The coronavirus crisis has focused attention on what many consider federal red tape bureaucratic rules that are well intended but may stand in the way of help for those trying to survive now and get back on their feet later. Chelsea Boyd of the free market limited government group “R Street” talks about a recent article by the group listing ideas about what can be done to help.
Watch the video of the interview by clicking the link at the end of the transcript.
Chelsea Boyd: There is a real patchwork of laws across states. There's also a real disconnect sometimes between what states want to do and what the federal government would like them to do. So I think what we really need to talk about and think about going through this crisis and also into the future is how can we streamline protocols.
Sharyl: You say there are regulatory reforms that the government can make to try to help people dealing with the coronavirus crisis. One of them I thought was a big one is enabling more occupational license reciprocity I guess you'd say. Because right now if people have expensive and time-consuming licenses to do business, you usually can't go across state lines.
Boyd: That's exactly right. And that's particularly true right now among our medical providers, particularly the higher-level ones such as advanced practice practitioners, physicians and pharmacists.
Sharyl: Didn’t Arizona already lift some of the regulations to make it a little bit easier?
Boyd: Several states have, including Arizona. Arizona was working on relaxing some of these regulations prior to the pandemic and they have been having good luck with those regulations and having people come to work.
Sharyl: What about regulations that currently make it hard for people to work at home? Is there something that can be done in the short term and maybe permanently considering how things may change after this?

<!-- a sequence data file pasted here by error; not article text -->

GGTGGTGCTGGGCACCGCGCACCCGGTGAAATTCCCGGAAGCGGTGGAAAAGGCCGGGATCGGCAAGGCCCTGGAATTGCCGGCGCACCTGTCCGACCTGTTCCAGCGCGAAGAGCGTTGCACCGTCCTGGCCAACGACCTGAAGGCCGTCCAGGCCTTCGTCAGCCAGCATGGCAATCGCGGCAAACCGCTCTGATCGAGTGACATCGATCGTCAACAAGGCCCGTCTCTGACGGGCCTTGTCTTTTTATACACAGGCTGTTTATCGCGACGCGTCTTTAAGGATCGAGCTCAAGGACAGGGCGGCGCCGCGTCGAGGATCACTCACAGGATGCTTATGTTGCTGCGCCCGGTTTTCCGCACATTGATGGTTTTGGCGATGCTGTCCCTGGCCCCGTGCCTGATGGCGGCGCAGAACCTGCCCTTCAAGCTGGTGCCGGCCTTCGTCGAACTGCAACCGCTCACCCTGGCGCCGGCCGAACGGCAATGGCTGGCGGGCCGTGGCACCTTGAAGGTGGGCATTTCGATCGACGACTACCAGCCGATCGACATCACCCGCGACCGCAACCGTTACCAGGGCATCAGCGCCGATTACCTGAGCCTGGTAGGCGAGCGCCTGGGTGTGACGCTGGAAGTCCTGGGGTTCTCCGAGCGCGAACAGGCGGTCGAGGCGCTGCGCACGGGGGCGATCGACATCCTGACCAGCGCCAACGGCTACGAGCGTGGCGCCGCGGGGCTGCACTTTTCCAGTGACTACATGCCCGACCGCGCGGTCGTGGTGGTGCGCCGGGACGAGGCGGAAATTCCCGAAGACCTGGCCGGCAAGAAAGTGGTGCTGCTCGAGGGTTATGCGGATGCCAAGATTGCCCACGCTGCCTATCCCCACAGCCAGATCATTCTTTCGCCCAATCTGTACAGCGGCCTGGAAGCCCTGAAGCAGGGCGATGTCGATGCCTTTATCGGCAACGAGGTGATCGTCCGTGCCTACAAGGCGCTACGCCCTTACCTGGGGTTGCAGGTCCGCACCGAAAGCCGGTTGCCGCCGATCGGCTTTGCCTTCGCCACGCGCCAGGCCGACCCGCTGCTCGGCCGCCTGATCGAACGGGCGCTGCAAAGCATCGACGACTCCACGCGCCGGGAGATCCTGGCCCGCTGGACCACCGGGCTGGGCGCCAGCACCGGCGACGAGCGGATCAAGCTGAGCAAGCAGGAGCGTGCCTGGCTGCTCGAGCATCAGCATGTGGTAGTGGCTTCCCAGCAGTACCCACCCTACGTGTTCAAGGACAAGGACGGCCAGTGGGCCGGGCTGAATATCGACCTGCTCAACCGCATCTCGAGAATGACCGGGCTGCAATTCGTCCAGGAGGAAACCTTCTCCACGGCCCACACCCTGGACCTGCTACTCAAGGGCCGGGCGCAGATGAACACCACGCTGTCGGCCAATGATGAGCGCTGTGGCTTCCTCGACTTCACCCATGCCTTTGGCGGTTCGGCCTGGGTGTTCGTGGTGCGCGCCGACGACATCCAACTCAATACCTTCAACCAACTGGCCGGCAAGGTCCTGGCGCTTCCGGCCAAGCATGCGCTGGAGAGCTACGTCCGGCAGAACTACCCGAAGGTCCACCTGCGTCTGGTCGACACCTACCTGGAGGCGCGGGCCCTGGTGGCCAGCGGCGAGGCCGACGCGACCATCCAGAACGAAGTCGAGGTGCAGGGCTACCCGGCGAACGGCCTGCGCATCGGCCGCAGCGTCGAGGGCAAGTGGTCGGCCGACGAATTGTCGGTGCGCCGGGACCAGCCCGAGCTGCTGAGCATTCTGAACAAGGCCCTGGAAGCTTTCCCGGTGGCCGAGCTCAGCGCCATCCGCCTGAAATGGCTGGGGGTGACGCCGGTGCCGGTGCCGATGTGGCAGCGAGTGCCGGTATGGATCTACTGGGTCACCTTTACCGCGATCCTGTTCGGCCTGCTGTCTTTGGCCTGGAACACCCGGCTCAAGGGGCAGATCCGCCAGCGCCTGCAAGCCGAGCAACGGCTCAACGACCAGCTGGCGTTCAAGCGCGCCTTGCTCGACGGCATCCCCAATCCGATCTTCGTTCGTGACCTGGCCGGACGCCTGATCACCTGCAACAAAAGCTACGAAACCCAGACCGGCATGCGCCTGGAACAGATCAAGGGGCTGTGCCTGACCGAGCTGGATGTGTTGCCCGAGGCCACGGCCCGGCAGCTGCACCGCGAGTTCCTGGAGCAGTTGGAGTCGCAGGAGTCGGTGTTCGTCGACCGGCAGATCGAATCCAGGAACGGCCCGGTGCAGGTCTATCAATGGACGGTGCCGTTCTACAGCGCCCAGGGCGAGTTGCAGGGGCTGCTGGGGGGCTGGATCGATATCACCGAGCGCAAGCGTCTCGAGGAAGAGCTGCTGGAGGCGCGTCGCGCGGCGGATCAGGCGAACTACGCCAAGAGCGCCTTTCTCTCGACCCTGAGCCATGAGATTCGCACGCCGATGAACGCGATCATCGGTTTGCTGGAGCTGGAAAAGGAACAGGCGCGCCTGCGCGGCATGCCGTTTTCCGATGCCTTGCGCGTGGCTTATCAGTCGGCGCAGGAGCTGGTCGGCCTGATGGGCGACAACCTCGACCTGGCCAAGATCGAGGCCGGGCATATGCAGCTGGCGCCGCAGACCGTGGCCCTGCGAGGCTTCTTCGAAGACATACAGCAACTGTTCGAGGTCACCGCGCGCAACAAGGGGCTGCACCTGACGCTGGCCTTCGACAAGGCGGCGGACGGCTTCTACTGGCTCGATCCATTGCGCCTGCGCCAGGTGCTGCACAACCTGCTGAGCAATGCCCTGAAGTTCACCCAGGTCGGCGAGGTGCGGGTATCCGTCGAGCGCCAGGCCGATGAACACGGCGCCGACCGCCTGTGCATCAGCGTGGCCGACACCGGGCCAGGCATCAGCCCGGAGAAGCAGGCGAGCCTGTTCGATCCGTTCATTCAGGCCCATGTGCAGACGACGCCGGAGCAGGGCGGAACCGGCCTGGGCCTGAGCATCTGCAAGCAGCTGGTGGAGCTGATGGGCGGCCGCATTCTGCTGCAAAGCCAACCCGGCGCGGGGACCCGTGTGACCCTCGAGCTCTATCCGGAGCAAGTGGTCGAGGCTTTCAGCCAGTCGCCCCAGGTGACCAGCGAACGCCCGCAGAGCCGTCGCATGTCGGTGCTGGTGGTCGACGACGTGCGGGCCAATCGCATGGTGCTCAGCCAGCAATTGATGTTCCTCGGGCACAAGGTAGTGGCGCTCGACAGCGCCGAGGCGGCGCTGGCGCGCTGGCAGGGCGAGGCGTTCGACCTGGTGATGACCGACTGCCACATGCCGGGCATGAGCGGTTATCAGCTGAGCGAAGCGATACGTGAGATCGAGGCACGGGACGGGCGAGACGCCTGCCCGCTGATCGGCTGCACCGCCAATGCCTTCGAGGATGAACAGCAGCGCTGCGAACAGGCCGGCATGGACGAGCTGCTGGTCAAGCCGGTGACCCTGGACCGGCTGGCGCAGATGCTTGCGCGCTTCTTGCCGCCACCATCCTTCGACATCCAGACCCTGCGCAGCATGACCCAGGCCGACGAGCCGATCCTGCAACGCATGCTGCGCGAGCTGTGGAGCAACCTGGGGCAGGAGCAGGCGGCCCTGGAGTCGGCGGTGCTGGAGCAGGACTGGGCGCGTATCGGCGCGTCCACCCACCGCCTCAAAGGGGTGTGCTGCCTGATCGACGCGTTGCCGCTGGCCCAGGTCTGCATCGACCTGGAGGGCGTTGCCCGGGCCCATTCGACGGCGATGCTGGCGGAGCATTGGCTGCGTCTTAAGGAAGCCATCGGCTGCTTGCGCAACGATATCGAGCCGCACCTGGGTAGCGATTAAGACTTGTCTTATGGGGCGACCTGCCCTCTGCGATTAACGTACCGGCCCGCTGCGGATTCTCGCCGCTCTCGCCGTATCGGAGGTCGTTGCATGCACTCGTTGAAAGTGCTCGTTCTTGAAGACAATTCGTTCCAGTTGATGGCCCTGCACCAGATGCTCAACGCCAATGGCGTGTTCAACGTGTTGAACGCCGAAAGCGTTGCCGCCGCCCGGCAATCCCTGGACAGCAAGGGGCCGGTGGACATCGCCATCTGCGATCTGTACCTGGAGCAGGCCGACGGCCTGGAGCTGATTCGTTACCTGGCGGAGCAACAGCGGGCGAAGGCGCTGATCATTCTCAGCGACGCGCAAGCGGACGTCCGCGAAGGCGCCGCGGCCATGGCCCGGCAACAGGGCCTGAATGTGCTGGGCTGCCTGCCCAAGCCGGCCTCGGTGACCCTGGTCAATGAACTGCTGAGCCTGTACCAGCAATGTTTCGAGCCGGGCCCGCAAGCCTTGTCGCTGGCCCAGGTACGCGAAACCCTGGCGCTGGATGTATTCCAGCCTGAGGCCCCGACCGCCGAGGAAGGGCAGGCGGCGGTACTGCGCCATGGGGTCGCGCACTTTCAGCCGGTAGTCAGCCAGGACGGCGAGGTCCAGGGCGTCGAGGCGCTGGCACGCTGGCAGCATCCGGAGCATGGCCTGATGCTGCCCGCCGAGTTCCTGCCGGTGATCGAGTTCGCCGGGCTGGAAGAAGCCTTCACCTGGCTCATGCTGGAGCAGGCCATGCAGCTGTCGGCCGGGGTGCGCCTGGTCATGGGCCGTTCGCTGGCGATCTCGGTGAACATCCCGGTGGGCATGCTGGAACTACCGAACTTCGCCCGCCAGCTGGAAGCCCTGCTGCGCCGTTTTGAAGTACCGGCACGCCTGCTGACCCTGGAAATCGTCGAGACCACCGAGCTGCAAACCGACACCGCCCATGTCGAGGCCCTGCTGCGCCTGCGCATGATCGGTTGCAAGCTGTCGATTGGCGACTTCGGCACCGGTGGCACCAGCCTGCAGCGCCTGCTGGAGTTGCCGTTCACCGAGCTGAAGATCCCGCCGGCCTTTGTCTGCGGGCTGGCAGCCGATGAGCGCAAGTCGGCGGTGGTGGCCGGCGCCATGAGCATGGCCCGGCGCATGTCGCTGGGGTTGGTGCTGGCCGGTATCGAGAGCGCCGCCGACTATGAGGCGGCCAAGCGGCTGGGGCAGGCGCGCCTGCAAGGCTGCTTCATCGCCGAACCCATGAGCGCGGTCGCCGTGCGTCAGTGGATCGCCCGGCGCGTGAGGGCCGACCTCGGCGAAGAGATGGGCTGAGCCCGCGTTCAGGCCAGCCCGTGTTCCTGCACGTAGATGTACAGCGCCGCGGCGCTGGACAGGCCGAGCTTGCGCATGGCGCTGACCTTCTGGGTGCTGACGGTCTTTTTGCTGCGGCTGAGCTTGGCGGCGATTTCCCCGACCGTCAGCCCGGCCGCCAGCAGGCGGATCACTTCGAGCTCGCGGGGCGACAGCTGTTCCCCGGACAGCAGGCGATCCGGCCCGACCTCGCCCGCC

Boyd: Right now those who can work from home I think are transitioning fairly easily. I think that right now a lot of people are working through those issues and it's going to take a lot of communication and work between the federal government and the state governments.
Sharyl: Do you think there were also some ways to address possible physician shortages?
Boyd: Yes. So that's what we talk about in the article about expanding the scope of practice. So we have many advanced practice practitioners. So those are certified nursing practitioners and physician's assistants who have to work under a licensed physician. But they have enough training that in many cases, they could operate their own primary care facility. This is something that the V.A. has allowed recently.
Sharyl: Another idea you have is possibly expanding the role of pharmacists. How would that work?
Boyd: One of the things that can be very useful is allowing pharmacists the authority to prescribe an extension or a refill on a prescription that isn't, or if it's out of refills. Currently, you would need a new prescription from a physician. But under the strain of coronavirus, it would be useful if pharmacists could maintain that.
Sharyl: Particularly for things like birth control pills or sort of ordinary prescriptions that people have been taking them for some time?
Boyd: Exactly. So doing something like that would be very helpful for people, particularly in rural areas where they may not be able to get out to see a provider or even a pharmacist.
There are certainly some concerns with regards to telehealth in that, while it's great, some platforms are not HIPAA compliant, so there's some things that we need to work through in that area. And I'm not certain that there's been a lot of talk about it other than just recognizing that under the emergency situation we may have to be a little bit flexible in that area.
President Trump has now lifted many telehealth restrictions so more elderly patients can be treated from home. The administration also said the federal government would stop enforcing parts of HIPAA privacy law that were barriers to giving remote health care.